Someplace Like America : Tales from the New Great DepressionIn Someplace Like America, writer Dale Maharidge and photographer Michael S. Williamson take us to the working-class heart of America, bringing to life--through shoe leather reporting, memoir, vivid stories, stunning photographs, and thoughtful analysis--the deepening crises of poverty and homelessness. The story begins in 1980, when the authors joined forces to cover the America being ignored by the mainstream media--people living on the margins and losing their jobs as a result of deindustrialization. Since then, Maharidge and Williamson have traveled more than half a million miles to investigate the state of the working class (winning a Pulitzer Prize in the process). In Someplace Like America, they follow the lives of several families over the thirty-year span to present an intimate and devastating portrait of workers going jobless. This brilliant and essential study--begun in the trickle-down Reagan years and culminating with the recent banking catastrophe--puts a human face on today's grim economic numbers. It also illuminates the courage and resolve with which the next generation faces the future.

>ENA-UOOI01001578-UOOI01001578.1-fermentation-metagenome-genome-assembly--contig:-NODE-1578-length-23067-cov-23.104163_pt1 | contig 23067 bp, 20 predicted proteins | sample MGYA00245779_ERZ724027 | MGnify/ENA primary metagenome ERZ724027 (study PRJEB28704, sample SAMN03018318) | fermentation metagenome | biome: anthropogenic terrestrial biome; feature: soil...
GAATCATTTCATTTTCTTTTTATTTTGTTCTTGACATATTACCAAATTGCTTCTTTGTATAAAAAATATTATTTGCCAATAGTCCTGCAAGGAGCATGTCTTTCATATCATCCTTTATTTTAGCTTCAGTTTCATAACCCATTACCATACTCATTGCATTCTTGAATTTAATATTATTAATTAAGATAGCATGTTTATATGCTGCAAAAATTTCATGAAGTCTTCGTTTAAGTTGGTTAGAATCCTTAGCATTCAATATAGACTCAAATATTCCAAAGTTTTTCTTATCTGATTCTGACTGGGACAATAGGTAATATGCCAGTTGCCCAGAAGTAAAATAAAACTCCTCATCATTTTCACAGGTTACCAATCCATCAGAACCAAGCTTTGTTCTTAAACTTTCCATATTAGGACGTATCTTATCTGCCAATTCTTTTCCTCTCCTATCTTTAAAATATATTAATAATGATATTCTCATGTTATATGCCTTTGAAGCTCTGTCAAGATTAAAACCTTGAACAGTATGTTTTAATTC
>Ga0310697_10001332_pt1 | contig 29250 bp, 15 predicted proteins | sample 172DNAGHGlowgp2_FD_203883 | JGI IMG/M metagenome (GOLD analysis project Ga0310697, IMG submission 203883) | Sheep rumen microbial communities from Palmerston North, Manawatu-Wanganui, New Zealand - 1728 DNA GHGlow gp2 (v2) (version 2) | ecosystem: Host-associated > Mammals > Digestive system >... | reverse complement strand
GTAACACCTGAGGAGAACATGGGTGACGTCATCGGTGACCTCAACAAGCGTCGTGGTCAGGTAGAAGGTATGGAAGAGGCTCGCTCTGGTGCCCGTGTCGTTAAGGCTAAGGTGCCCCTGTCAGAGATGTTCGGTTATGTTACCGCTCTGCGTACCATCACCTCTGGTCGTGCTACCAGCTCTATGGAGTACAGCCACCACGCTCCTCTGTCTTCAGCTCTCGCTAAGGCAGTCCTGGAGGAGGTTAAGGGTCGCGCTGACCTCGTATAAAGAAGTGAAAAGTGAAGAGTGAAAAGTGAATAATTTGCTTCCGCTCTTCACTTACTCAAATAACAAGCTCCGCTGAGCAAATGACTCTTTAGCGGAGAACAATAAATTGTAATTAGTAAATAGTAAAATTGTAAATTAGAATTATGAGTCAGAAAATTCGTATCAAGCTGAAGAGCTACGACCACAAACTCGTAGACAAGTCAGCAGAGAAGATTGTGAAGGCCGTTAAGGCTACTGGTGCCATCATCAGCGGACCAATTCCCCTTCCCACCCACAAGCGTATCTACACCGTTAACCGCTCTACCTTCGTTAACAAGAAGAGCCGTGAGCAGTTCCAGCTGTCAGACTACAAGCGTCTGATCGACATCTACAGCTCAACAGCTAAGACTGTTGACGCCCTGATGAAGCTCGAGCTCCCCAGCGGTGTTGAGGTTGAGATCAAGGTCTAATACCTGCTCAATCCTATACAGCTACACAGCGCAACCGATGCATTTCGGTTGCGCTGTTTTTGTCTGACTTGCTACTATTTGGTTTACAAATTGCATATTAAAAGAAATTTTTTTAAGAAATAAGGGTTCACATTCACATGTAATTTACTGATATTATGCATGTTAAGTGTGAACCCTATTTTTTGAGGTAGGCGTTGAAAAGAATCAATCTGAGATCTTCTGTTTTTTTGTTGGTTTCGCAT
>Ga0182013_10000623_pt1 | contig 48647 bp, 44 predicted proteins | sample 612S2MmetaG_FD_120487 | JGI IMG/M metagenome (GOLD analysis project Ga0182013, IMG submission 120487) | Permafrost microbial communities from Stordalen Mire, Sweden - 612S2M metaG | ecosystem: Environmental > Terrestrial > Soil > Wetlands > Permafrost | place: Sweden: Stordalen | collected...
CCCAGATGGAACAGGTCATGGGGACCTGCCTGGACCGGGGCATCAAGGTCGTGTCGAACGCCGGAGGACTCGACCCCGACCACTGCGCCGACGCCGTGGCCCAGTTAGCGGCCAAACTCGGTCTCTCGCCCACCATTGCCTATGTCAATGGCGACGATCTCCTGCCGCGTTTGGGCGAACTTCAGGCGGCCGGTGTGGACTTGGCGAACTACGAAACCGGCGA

Women and Poverty in 21st Century AmericaDespite an overhaul in the 1990s, the American welfare system remains with a business model focused on the bottom line. Crafted by male-dominated legislative bodies whose members most likely never had to choose between paying the rent or feeding their kids, established policies primarily protect the popular programs that ensure politicians' re-election. This book offers a feminist perspective on the 21st century attitude toward poverty, illustrated by the words of women forced to live every day with social policies they had no voice in developing. Topics include the struggles of daily life, crime, health care, education, employment, and a discussion of capitalism, inequality, greed, and moral obligation in a free society. In the unrestrained pursuit of wealth, this work shows that America has created a vast poverty problem, making the rich richer and forcing the poor into a forgotten class.